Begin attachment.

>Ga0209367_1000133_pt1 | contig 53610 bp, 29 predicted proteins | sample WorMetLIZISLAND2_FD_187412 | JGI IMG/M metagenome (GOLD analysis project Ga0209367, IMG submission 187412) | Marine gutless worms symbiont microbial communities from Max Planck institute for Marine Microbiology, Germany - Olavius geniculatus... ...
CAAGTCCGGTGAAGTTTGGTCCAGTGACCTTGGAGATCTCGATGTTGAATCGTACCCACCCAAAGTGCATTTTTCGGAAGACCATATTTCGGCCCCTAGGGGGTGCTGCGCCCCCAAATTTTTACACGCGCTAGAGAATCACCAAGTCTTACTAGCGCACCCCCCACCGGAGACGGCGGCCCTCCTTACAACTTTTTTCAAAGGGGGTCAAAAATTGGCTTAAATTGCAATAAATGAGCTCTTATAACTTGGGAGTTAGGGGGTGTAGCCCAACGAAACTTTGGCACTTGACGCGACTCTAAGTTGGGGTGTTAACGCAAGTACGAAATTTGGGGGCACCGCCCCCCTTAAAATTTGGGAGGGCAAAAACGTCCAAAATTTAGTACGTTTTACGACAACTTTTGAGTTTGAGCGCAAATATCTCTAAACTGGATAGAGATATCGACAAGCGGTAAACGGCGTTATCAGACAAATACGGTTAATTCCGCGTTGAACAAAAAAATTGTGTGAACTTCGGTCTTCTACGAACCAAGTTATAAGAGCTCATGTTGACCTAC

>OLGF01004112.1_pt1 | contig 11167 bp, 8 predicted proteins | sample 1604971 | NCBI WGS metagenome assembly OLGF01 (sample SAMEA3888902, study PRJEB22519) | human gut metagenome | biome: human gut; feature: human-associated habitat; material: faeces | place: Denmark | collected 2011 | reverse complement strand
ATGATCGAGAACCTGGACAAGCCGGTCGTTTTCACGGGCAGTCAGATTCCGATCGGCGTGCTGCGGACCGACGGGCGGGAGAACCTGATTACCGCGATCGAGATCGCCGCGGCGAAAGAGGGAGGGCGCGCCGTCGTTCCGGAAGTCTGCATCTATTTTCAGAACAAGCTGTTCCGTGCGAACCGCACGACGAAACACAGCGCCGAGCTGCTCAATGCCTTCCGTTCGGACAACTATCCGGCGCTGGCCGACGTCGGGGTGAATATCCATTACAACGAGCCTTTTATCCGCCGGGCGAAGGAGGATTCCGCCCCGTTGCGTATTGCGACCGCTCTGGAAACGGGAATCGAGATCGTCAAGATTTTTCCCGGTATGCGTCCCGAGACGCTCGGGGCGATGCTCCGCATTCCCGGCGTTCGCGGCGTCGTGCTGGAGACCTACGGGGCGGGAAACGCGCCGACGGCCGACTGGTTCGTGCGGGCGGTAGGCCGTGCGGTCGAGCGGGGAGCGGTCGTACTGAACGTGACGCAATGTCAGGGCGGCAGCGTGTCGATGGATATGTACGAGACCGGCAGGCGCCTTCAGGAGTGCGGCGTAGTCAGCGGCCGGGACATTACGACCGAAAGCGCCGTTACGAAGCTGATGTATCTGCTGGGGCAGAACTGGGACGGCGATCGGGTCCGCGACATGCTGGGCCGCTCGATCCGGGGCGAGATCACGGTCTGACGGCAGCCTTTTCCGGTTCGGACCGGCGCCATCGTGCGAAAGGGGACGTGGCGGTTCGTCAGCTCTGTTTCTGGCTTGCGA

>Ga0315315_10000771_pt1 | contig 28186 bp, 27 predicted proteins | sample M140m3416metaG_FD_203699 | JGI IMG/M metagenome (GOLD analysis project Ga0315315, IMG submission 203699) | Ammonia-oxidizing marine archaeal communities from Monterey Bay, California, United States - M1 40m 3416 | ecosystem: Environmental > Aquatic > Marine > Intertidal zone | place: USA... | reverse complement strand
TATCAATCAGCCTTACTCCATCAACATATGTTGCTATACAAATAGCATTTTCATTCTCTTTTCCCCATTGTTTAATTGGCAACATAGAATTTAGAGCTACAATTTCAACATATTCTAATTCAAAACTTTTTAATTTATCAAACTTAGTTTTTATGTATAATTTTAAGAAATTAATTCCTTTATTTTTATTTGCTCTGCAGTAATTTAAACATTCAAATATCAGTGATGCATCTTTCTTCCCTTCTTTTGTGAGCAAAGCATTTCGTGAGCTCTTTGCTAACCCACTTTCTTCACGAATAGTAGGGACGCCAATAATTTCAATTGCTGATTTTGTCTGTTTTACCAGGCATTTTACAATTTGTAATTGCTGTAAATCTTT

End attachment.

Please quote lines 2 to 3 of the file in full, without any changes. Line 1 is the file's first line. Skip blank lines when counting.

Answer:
CAAGTCCGGTGAAGTTTGGTCCAGTGACCTTGGAGATCTCGATGTTGAATCGTACCCACCCAAAGTGCATTTTTCGGAAGACCATATTTCGGCCCCTAGGGGGTGCTGCGCCCCCAAATTTTTACACGCGCTAGAGAATCACCAAGTCTTACTAGCGCACCCCCCACCGGAGACGGCGGCCCTCCTTACAACTTTTTTCAAAGGGGGTCAAAAATTGGCTTAAATTGCAATAAATGAGCTCTTATAACTTGGGAGTTAGGGGGTGTAGCCCAACGAAACTTTGGCACTTGACGCGACTCTAAGTTGGGGTGTTAACGCAAGTACGAAATTTGGGGGCACCGCCCCCCTTAAAATTTGGGAGGGCAAAAACGTCCAAAATTTAGTACGTTTTACGACAACTTTTGAGTTTGAGCGCAAATATCTCTAAACTGGATAGAGATATCGACAAGCGGTAAACGGCGTTATCAGACAAATACGGTTAATTCCGCGTTGAACAAAAAAATTGTGTGAACTTCGGTCTTCTACGAACCAAGTTATAAGAGCTCATGTTGACCTAC

>OLGF01004112.1_pt1 | contig 11167 bp, 8 predicted proteins | sample 1604971 | NCBI WGS metagenome assembly OLGF01 (sample SAMEA3888902, study PRJEB22519) | human gut metagenome | biome: human gut; feature: human-associated habitat; material: faeces | place: Denmark | collected 2011 | reverse complement strand